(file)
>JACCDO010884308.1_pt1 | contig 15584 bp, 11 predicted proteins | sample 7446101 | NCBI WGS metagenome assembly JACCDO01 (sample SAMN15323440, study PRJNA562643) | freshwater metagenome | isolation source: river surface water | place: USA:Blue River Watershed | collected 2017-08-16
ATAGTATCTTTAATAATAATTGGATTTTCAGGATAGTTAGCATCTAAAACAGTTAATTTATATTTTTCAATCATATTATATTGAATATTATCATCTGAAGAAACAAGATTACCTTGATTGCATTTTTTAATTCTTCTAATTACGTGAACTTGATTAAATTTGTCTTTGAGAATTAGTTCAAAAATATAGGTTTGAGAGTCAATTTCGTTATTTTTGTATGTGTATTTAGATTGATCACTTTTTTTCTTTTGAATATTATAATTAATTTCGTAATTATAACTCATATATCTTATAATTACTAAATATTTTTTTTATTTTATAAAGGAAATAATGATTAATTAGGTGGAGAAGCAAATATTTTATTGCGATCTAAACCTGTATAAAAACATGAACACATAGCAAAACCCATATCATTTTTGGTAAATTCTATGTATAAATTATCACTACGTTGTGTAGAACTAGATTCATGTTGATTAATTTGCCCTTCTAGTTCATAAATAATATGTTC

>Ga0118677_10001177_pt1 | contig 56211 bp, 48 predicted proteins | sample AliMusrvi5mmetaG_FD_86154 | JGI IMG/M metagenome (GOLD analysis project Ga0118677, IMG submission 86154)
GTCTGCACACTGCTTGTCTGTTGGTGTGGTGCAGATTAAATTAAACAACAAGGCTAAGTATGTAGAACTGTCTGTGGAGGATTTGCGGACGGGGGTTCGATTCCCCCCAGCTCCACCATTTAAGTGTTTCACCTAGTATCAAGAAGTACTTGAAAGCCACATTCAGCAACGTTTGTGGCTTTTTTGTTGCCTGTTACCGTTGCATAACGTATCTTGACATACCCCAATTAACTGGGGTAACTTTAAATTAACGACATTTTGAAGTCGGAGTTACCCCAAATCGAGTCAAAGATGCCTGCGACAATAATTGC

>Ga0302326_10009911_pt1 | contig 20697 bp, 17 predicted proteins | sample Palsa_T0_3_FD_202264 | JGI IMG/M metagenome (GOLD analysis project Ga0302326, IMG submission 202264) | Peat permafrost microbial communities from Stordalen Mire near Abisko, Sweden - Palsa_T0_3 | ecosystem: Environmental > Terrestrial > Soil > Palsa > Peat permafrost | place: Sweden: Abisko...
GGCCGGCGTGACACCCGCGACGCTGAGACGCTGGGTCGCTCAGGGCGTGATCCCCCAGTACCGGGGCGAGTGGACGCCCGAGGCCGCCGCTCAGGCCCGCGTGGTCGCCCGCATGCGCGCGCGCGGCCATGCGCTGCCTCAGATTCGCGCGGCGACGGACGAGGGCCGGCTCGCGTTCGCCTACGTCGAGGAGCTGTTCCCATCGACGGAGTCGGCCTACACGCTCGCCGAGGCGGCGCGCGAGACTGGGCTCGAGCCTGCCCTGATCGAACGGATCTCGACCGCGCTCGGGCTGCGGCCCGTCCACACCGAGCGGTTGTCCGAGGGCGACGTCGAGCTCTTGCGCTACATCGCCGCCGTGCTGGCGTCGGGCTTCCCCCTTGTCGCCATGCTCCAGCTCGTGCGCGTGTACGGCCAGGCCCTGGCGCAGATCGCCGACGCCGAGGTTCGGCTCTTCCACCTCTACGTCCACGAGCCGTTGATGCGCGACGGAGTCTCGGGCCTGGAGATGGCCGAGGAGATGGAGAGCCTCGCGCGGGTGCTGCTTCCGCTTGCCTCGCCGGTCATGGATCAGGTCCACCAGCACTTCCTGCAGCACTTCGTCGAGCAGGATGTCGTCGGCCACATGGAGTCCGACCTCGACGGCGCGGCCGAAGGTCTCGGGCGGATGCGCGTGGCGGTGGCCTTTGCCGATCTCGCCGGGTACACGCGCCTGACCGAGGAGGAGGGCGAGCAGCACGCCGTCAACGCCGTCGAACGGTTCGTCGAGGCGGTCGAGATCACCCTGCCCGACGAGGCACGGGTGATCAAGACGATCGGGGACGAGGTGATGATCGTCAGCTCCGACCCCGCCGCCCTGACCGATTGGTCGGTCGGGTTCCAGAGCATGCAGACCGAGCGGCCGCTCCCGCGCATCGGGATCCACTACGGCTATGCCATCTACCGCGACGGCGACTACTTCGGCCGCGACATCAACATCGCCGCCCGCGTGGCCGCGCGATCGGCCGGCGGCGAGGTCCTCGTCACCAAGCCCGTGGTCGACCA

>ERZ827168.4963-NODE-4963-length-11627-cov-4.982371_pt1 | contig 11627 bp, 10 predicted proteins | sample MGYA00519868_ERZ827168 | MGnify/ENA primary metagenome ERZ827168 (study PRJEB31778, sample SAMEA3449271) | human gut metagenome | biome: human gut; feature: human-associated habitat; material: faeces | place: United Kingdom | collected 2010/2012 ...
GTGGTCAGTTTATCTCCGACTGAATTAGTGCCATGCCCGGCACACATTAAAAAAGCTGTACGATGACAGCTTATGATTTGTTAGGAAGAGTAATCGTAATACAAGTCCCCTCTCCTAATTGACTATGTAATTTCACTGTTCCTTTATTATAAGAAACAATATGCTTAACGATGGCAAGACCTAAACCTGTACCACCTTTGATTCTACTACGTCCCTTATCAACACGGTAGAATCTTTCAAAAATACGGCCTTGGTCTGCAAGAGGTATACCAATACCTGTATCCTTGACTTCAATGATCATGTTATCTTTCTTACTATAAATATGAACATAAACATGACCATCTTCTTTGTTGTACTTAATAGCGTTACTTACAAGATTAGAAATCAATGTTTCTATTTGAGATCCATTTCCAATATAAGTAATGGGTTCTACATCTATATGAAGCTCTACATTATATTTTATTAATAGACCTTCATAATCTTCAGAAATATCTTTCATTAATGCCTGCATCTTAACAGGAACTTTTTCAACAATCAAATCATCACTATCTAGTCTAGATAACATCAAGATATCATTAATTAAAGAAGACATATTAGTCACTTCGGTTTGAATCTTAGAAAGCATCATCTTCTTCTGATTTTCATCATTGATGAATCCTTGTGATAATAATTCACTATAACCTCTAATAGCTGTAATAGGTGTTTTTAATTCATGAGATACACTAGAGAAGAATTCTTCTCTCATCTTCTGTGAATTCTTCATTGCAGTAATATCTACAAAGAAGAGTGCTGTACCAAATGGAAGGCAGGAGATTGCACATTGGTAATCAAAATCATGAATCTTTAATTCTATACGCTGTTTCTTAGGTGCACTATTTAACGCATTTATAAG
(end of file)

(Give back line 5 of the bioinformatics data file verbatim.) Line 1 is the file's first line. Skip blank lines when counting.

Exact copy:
>Ga0302326_10009911_pt1 | contig 20697 bp, 17 predicted proteins | sample Palsa_T0_3_FD_202264 | JGI IMG/M metagenome (GOLD analysis project Ga0302326, IMG submission 202264) | Peat permafrost microbial communities from Stordalen Mire near Abisko, Sweden - Palsa_T0_3 | ecosystem: Environmental > Terrestrial > Soil > Palsa > Peat permafrost | place: Sweden: Abisko...